The prefabricated components of the specially designed, freshly galvanized, 9,000-pound steel A-frame and 80-foot mast for the wind turbine tower arrived on Appledore Island on a beautiful June evening. Every square foot of deck space on the research vessel John M. Kingsbury was needed to ferry what looked like a giant Erector set across the six miles of Bigelow Bight in the Gulf of Maine. After the parts were unloaded, they were taken one at a time to the tower's site, a rocky knob on the north side of the island, where each of the A-frame's four posts was anchored into bedrock with foot-long screws capable of withstanding 120 mile-per-hour winds.
The A-frame tower was designed this way -- without supporting cables or a lattice tower (of which the Eiffel Tower is the most famous example) -- to meet strict Maine regulations and concerns over installing a wind turbine on a seabird-nesting island, and along the migratory routes of passerine birds.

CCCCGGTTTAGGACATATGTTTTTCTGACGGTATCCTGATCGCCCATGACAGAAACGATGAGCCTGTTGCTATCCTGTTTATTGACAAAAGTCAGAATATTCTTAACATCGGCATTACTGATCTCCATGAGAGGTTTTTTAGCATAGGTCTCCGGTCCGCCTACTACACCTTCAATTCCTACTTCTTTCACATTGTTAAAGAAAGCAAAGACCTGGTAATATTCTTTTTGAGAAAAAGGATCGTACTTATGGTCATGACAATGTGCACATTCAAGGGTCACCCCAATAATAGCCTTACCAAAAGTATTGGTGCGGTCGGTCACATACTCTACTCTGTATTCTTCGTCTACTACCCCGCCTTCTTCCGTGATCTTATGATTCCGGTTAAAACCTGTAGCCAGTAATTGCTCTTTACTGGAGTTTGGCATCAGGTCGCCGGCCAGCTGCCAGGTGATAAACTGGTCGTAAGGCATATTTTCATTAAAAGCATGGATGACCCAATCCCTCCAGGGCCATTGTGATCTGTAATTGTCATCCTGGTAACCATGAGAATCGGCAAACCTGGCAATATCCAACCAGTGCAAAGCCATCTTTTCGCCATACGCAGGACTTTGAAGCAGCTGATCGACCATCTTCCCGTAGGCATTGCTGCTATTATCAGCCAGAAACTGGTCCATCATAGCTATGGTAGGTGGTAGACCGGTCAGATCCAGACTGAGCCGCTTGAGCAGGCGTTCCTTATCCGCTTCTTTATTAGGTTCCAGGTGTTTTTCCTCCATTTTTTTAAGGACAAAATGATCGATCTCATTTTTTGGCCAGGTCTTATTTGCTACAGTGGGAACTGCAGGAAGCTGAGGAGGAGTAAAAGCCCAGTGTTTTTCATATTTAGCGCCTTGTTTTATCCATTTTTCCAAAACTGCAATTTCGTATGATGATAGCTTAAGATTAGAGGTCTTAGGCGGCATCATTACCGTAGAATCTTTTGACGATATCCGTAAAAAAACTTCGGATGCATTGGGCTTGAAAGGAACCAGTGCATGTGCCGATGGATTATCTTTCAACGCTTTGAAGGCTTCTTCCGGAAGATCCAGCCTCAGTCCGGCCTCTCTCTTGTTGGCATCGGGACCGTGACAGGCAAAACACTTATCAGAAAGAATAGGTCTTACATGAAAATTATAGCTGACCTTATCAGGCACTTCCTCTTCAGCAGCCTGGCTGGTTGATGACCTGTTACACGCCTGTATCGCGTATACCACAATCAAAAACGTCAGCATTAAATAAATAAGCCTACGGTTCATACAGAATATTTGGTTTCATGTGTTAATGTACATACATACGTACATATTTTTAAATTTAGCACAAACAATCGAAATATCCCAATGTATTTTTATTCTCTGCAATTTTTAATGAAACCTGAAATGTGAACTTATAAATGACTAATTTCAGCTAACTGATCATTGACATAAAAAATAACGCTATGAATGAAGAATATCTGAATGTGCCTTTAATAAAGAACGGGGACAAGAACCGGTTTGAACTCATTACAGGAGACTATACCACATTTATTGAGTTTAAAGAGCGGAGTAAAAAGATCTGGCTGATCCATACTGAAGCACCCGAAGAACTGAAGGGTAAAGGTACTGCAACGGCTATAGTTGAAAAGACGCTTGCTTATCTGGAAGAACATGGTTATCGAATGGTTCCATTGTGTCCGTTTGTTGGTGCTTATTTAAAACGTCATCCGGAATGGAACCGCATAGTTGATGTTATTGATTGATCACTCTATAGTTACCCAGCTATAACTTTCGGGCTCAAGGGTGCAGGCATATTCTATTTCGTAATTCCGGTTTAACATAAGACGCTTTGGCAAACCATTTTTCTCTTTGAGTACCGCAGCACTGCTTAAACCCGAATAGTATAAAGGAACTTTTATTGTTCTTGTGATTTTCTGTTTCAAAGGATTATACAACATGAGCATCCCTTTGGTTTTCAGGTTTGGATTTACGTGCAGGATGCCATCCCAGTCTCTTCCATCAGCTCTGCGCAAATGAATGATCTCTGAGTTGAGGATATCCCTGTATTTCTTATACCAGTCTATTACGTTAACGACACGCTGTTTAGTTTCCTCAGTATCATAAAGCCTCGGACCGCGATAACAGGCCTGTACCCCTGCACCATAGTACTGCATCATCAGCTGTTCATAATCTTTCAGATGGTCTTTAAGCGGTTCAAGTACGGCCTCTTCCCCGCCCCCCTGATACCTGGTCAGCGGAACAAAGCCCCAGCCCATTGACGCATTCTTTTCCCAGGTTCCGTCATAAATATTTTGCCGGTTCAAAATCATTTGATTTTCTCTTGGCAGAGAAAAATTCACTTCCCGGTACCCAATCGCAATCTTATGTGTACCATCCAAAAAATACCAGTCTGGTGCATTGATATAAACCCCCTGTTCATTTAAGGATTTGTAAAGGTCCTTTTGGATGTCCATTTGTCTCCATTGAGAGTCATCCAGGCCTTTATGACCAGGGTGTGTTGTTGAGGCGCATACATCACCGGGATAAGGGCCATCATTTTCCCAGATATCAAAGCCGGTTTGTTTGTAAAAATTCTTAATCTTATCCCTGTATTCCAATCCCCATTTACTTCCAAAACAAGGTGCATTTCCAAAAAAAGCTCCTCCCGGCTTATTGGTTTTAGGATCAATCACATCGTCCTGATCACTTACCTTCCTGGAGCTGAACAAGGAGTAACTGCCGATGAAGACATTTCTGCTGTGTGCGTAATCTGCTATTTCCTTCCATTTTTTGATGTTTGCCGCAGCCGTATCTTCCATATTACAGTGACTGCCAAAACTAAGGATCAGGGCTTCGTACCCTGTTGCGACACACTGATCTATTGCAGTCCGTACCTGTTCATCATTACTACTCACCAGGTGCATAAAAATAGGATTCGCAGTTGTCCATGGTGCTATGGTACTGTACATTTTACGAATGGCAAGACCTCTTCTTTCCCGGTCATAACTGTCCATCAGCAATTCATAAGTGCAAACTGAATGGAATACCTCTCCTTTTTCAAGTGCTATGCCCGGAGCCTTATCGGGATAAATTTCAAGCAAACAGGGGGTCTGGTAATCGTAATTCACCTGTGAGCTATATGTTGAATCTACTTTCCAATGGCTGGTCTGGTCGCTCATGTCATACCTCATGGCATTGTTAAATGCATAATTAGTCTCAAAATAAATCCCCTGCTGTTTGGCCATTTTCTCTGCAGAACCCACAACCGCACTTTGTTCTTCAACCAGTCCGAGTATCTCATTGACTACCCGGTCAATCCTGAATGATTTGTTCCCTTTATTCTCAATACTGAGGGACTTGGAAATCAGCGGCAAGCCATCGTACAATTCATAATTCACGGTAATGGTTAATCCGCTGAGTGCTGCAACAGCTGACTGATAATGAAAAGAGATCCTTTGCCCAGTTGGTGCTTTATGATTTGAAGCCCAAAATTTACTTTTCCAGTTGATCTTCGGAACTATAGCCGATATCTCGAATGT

This custom-designed tower by Robert Pechie, engineer and CEO of Northeast Wind Energy, has a counterbalance and a pivot-point built into the long mast that holds the turbine and allows operators to easily swing the turbine down for maintenance, educational inspections or to protect migrating birds.
The wind turbine's impact on birds will be closely monitored, as the Maine Department of Environmental Protection's wind turbine operating permit allows for 30 bird deaths annually or a single event of seven bird deaths; if exceeded, the turbine will be lowered indefinitely, pending further discussion. The turbine could also be lowered during migration season. Bird experts at Shoals Marine Lab, however, note that the wind tower sits above the birds' normal flight altitude.